A Christmas Carol, by Charles Dickens
Stave 1 - Marley's GhostThis abridged version was edited for public reading by Theresa Race Hoffman. This version Copyright © 2006 by Theresa Race Hoffman. All Rights Reserved.
MARLEY was dead: to begin with. Old Marley was as dead as a door-nail. This must be understood, or nothing wonderful can come of the story I am going to relate.
Scrooge never painted out Old Marley’s name, though his old partner was – definitely - dead. The company was known as Scrooge and Marley. Sometimes people called Scrooge Scrooge, and sometimes Marley, but he answered to both names. It was all the same to him.
Oh! Scrooge was a selfish old sinner! And he didn’t thaw one degree at Christmas.
One dark Christmas Eve, old Scrooge sat busy in his counting-house. It was biting, foggy weather.
Scrooge had a very small fire. But his clerk’s poor fire was barely warm.
“Merry Christmas, uncle!” Scrooge’s nephew came into the room.
“Bah!” said Scrooge, “Humbug!”
“Christmas a humbug, uncle!” he said. “You don’t mean that?”
“If I could work my will,” said Scrooge indignantly, “every idiot who goes about with ‘Merry Christmas’ on his lips, should be boiled with his own pudding, and buried with a stake of holly through his heart!”
The nephew answered, “Don’t be angry, uncle. Come for Christmas to-morrow.”
“Why cannot we be friends?” cried Scrooge’s nephew. “Merry Christmas, uncle!”
“Good-bye!” said Scrooge.
His nephew even stopped to wish “Merry Christmas” to the clerk.
“My clerk, “muttered Scrooge, “fifteen shillings a week, and a wife and family, talking about a merry Christmas. Humbug!”
Scrooge’s nephew had let two other people in. They bowed to him.
“Mr. Scrooge, or Mr. Marley?” said one of the gentlemen.
“Mr. Marley,” Scrooge replied, “died seven years ago, this very night.”
“Mr. Scrooge,” said the gentleman, “a few of us are going to buy the Poor some meat and drink, and means of warmth. What would you like to give?”
“Nothing,” said Scrooge. “They can go to debtors’ prisons.”
“Many would rather die.”
“If they would rather die,” said Scrooge, “they had better do it, and decrease the surplus population. Good afternoon, gentlemen!”
Scrooge went back to his work.
Meanwhile the fog and darkness and biting cold thickened. One cold young boy stooped down at Scrooge’s keyhole to sing a Christmas carol: but at the first sound of
May nothing you dismay!”
Scrooge jumped up so, that the singer fled in terror, leaving the keyhole to the fog.
At length the hour of shutting up arrived. Scrooge nodded to the clerk, who instantly snuffed his candle out, and put on his hat.
“You’ll want all day to-morrow, I suppose?” said Scrooge.
The clerk observed that it was only once a year.
“A poor excuse for picking a man’s pocket every twenty-fifth of December!” said Scrooge. “Be here all the earlier next morning.”
Scrooge went home to his gloomy house. The yard was dark and the fog and frost hung about the house.
Now, the knocker on his door was very large and ordinary. But tonight it looked like - Marley’s face.
Marley’s face. The eyes were wide open, and its grayish colour made it horrible.
As Scrooge looked, it became a knocker again. He did look carefully, but there was nothing behind the door, so he said “Pooh, pooh!” and closed it with a bang.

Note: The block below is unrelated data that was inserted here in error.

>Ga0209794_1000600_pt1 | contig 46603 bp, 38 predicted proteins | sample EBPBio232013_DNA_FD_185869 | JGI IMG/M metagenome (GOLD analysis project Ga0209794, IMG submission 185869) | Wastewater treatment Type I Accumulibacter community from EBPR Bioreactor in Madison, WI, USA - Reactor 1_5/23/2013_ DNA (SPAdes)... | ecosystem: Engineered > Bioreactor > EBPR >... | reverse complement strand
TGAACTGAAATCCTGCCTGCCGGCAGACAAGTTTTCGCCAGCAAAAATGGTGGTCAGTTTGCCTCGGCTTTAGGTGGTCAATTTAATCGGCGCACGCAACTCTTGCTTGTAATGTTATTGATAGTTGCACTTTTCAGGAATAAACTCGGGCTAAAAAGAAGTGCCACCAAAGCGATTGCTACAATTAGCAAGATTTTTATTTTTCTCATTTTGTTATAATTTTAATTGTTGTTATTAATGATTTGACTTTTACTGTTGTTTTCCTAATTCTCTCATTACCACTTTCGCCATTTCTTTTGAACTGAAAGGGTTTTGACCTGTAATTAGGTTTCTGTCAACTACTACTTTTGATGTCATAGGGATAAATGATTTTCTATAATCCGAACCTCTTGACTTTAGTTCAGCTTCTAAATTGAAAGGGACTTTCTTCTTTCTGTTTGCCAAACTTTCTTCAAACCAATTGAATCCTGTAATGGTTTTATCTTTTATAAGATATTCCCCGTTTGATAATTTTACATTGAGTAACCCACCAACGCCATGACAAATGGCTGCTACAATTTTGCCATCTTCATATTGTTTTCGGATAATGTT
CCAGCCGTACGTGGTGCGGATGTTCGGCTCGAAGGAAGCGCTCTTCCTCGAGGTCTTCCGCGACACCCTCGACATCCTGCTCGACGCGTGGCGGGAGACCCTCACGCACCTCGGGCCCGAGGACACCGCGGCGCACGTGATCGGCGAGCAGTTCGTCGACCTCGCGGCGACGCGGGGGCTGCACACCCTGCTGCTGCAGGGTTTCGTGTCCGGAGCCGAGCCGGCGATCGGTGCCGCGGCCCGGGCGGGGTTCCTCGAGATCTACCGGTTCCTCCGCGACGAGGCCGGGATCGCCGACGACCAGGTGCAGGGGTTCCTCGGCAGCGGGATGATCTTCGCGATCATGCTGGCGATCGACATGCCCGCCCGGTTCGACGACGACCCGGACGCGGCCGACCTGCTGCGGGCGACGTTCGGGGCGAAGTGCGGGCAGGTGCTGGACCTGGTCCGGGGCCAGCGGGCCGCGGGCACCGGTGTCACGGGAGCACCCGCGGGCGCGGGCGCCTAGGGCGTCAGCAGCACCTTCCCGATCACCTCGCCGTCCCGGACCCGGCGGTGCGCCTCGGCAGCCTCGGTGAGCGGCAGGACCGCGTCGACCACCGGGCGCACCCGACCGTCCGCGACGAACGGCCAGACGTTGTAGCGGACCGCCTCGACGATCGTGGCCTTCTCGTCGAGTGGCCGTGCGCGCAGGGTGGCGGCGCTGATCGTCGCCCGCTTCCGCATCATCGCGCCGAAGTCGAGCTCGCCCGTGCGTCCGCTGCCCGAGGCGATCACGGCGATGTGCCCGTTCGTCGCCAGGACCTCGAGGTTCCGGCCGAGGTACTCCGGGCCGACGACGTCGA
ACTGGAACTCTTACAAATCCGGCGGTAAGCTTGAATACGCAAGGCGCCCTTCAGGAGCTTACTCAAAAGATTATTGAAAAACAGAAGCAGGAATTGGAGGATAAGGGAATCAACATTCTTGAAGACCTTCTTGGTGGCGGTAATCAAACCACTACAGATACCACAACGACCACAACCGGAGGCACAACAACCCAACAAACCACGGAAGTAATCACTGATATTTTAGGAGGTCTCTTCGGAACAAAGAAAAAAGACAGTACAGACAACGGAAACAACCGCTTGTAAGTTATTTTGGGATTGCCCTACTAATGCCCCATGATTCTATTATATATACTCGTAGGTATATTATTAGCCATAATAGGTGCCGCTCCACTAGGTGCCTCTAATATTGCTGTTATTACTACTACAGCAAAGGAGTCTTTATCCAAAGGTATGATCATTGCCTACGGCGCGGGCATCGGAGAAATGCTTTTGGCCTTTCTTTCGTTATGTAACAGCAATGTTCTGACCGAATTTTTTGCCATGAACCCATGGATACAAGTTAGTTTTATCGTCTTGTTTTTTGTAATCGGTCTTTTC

He closed his door and double-locked himself in. He walked through his rooms to see that all was right and sat by the fire.
“Humbug!” he said. And then he heard it - a clanking noise, from the cellar, as if some person were dragging a heavy chain.
The cellar-door flew open with a booming sound, and then he heard the noise coming up the stairs; then straight towards his door.
“Humbug!” said Scrooge.
It came on through the heavy door, and passed into the room before his eyes.
“What do you want with me?” said Scrooge. “Who are you?”
“In life I was your partner, Jacob Marley.”
“Humbug, I tell you! humbug!”
At this the spirit raised a frightful cry, and shook its chain. Scrooge fell upon his knees.
Asked the Ghost, “Do you believe in me or not?”
“I do,” said Scrooge. “I must. But why do spirits walk the earth, and why do they come to me?”
“It is required of every man,” the Ghost returned, “that the spirit within him should walk abroad among his fellowmen,; and if that spirit does not go forth in life, it is condemned to do so after death!”
“You are chained,” said Scrooge, trembling. “Tell me why?”
“I wear the chain I forged in life,” replied the Ghost. “I made it link by link, and yard by yard; and of my own free will I wore it.” Scrooge trembled more and more.
“Do you know,” pursued the Ghost, “your chain was as heavy as this, seven Christmas Eves ago? You have made it longer, since then.”
“But you were always a good man of business, Jacob,” faltered Scrooge.
“Business!” cried the Ghost, wringing its hands again. “Mankind was my business. Kindness was my business!”
“I am here to-night to warn you,” pursued the Ghost. You will be haunted by Three Spirits.”
“Expect the first to-morrow,” said the Ghost, “when the bell tolls One.”
“Expect the second on the next night at the same hour. The third upon the next night at the last stroke of Twelve.”
When it had said these words, the spectre floated out upon the bleak, dark night.
The air was filled with moaning phantoms, and every one of them wore chains like Marley’s Ghost. They faded away. Scrooge closed the window, and examined the door by which the Ghost had entered. It was still as he had double-locked, with his own hands. He tried to say “Humbug!” but stopped. And he went straight to bed and fell asleep upon the instant.
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